Study of the I-V characteristic of JFET.

 AIM: To study the I-V characteristic of JFET.


 JFET, Breadboard, resistor (1KΩ, 1KΩ), connecting wires, Ammeters (0‐30mA), DC power supply (0‐10V) and a multimeter.



Construction & Characteristics of JFET

 The major part of JEET is the channel between embedded P types of material. The top of the n-channel is connected to an ohmic contact called ‘Drain’ (D) & lower end of Channel is called as ‘Source’ (S). The two p types of materials are connected together & to the ‘Gate’ terminal (G).

1. The gate is directly connected to the source to achieve VGS = 0V, this is similar to no bias condition. The instant the voltage VDD (=VDS) is applied, the electrons will be drawn to the drain terminal, causing ID & IS to flow (i.e. ID = IS). Under this condition, the flow of charge is limited solely by the resistance of the n channel between drain & source.

It is important to note that the depletion region wider at the top of both p-type of material. Since the upper terminal is more R .B. than the lower terminal (source - S).

As voltage VDS is increased from 0 to a few volts, the current will increase as determined by Ohm's law. If still VDS is increased & approaches a level referred to as VP, the depletion region will widen, causing a noticeable reduction in channel width. The reduced path of conduction causes the resistance to increase. The more the horizontal curve, the higher the resistance.

If VDS is increased to a level where it appears that the two depletion region would touch each other, the condition referred to as ‘pinch–off’ will result. The level of VDS that establish this condition is called as ‘pinch off voltage’ (VP). At VP, ID should be zero, but practically a small channel still exists & very high-density current still flows through the channel.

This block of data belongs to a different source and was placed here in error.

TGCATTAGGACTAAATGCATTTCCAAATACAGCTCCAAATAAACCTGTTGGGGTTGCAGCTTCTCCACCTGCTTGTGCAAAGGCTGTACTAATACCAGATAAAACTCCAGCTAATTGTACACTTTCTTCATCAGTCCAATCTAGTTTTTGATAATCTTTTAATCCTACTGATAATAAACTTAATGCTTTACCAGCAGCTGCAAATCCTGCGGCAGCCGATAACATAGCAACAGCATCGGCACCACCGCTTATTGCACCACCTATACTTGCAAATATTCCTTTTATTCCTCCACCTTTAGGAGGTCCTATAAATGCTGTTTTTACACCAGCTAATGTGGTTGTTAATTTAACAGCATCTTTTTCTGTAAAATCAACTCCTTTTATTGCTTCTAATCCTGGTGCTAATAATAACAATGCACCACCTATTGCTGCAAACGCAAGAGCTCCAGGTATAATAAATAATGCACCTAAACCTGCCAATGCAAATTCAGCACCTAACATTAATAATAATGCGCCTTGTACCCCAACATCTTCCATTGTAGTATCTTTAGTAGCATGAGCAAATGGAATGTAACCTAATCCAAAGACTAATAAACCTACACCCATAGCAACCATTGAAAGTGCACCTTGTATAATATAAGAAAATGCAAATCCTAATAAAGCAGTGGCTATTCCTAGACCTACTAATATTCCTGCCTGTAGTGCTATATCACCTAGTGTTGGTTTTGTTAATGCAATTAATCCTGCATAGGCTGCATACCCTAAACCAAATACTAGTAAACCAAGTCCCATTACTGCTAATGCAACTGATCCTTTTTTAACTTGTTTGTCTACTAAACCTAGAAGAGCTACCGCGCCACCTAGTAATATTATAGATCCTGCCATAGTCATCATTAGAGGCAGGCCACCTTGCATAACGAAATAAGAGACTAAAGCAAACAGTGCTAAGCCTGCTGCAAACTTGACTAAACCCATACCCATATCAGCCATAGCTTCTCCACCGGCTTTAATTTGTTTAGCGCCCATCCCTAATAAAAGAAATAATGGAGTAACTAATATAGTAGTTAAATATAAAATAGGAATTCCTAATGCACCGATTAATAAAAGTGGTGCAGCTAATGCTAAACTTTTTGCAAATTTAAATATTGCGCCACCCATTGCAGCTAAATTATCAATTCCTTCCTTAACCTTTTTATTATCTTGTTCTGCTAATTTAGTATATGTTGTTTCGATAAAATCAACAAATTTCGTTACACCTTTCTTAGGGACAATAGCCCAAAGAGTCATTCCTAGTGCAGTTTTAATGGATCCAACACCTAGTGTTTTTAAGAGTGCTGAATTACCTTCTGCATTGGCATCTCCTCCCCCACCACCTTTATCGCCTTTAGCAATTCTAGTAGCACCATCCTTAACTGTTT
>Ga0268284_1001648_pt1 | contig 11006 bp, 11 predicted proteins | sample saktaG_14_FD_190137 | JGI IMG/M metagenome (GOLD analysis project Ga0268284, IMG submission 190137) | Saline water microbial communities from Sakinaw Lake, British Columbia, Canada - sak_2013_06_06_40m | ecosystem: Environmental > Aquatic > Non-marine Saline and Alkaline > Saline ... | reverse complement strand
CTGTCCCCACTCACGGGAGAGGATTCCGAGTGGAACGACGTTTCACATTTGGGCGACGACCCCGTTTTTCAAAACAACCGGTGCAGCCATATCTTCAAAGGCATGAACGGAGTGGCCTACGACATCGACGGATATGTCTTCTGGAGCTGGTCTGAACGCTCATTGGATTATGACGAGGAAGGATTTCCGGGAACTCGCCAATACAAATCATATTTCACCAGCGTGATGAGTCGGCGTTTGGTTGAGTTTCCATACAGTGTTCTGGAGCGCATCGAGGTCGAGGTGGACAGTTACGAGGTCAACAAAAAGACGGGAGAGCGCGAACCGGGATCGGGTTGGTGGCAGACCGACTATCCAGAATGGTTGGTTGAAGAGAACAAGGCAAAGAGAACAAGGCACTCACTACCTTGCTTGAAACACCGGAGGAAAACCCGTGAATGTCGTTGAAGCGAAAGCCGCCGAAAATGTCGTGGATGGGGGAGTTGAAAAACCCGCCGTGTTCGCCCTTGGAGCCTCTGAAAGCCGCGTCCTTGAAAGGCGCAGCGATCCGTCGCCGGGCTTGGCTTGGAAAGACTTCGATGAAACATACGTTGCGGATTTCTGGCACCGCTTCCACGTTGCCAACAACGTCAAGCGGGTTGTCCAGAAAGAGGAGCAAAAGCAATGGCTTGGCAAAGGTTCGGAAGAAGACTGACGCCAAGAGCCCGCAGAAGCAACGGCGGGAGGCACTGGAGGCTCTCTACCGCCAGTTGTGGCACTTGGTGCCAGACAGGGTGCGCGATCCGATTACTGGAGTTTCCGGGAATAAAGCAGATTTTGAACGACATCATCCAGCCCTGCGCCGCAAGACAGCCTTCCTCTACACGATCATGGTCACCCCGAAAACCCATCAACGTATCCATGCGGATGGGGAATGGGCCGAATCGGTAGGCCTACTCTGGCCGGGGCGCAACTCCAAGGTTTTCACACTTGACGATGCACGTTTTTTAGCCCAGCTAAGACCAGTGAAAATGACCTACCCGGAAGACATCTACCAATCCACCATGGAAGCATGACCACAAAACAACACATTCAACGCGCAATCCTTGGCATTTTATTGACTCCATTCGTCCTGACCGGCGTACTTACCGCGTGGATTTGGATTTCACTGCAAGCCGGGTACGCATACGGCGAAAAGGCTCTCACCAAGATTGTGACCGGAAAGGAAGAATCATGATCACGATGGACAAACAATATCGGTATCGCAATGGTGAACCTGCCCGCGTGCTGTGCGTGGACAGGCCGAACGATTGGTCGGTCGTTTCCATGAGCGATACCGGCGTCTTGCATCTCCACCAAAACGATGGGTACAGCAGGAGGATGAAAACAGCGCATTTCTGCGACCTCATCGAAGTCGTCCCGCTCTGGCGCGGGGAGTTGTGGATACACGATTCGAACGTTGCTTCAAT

As VDS is increased beyond VP, the saturation current will flow through the channel (i.e. IDSS).
IDSS – Drain to source current with a short cut connection from the source to Gate.

2. VGS < 0V:-

If a –ve bias is applied between gate and source, the effect of the applied –ve bias VGS is to establish depletion region similar to those obtained with VGS = 0V but at the lower level of VDS.

As VGS will become more & more –ve biased, the depletion layer pinches off occurs at the less & less value of VDS. Eventually, when VGS = - VP, will be sufficient –ve to establish a saturation level, i.e. essentially 0 mA & for all practical purpose the device has been ‘turned OFF’.

The region to the right of the pinch-off locus is typically employed in linear amplifiers (Amplifier with minimum distortion at applied signal) is commonly referred to as the constant current, saturation or linear amplification region.



1. Connect the circuit as per the given diagram properly.
2. Keep VGS = 0V by varying VGG
3. Vary VDS in the step of 1V up to 10 volts and measure the drain current ID. Tabulate all the readings.
5. Repeat the above procedure for VGS as -0.5, -1V, -1.5V, -2V, -2.5V, -3V, -3.5V etc


1. Connect the circuit as per the given diagram properly.
2. Set the voltage VDS constant at 10 V.
3. Vary VGS by varying VGG in the step of 0.5 up to 3.5V and note down the value of drain current ID.
Tabulate all the readings.
7. Plot the output characteristics VDS vs ID and transfer characteristics VGS vs ID.


At VGS=0v,-0.4v,-0.6v respectively.

1. Drain saturation current IDSS: Maximum current flowing through JFET when the gate to source voltage is zero.

2. Transconductance gm: Ratio of small change in drain current (Δ ID) to the corresponding change in the gate to source voltage (ΔVGS) for a constant VDS.
gm = Δ ID / ΔVGS at constant VDS


I-V characteristics of JFET have been studied.